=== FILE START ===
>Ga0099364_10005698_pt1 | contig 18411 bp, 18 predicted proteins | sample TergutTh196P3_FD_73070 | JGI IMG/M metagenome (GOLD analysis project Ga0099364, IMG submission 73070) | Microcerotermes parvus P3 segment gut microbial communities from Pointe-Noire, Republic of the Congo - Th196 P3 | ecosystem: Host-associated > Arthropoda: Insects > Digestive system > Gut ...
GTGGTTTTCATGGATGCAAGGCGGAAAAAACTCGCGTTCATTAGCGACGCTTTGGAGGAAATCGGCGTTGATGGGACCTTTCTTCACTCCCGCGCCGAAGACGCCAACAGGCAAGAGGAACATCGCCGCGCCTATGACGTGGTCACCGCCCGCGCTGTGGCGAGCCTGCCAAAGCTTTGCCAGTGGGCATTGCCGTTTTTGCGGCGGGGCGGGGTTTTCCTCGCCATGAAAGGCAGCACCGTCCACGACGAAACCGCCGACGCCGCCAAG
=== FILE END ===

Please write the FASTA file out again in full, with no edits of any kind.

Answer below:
>Ga0099364_10005698_pt1 | contig 18411 bp, 18 predicted proteins | sample TergutTh196P3_FD_73070 | JGI IMG/M metagenome (GOLD analysis project Ga0099364, IMG submission 73070) | Microcerotermes parvus P3 segment gut microbial communities from Pointe-Noire, Republic of the Congo - Th196 P3 | ecosystem: Host-associated > Arthropoda: Insects > Digestive system > Gut ...
GTGGTTTTCATGGATGCAAGGCGGAAAAAACTCGCGTTCATTAGCGACGCTTTGGAGGAAATCGGCGTTGATGGGACCTTTCTTCACTCCCGCGCCGAAGACGCCAACAGGCAAGAGGAACATCGCCGCGCCTATGACGTGGTCACCGCCCGCGCTGTGGCGAGCCTGCCAAAGCTTTGCCAGTGGGCATTGCCGTTTTTGCGGCGGGGCGGGGTTTTCCTCGCCATGAAAGGCAGCACCGTCCACGACGAAACCGCCGACGCCGCCAAG